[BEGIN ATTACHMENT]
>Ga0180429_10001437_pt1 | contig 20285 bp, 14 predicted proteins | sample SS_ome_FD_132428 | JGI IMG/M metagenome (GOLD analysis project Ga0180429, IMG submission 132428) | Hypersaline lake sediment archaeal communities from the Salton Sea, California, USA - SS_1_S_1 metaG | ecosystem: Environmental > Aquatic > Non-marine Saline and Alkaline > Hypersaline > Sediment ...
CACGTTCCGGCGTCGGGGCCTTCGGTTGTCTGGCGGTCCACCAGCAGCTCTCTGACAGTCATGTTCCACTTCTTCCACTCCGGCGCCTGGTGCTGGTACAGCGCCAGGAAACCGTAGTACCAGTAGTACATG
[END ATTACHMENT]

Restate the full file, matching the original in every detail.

>Ga0180429_10001437_pt1 | contig 20285 bp, 14 predicted proteins | sample SS_ome_FD_132428 | JGI IMG/M metagenome (GOLD analysis project Ga0180429, IMG submission 132428) | Hypersaline lake sediment archaeal communities from the Salton Sea, California, USA - SS_1_S_1 metaG | ecosystem: Environmental > Aquatic > Non-marine Saline and Alkaline > Hypersaline > Sediment ...
CACGTTCCGGCGTCGGGGCCTTCGGTTGTCTGGCGGTCCACCAGCAGCTCTCTGACAGTCATGTTCCACTTCTTCCACTCCGGCGCCTGGTGCTGGTACAGCGCCAGGAAACCGTAGTACCAGTAGTACATG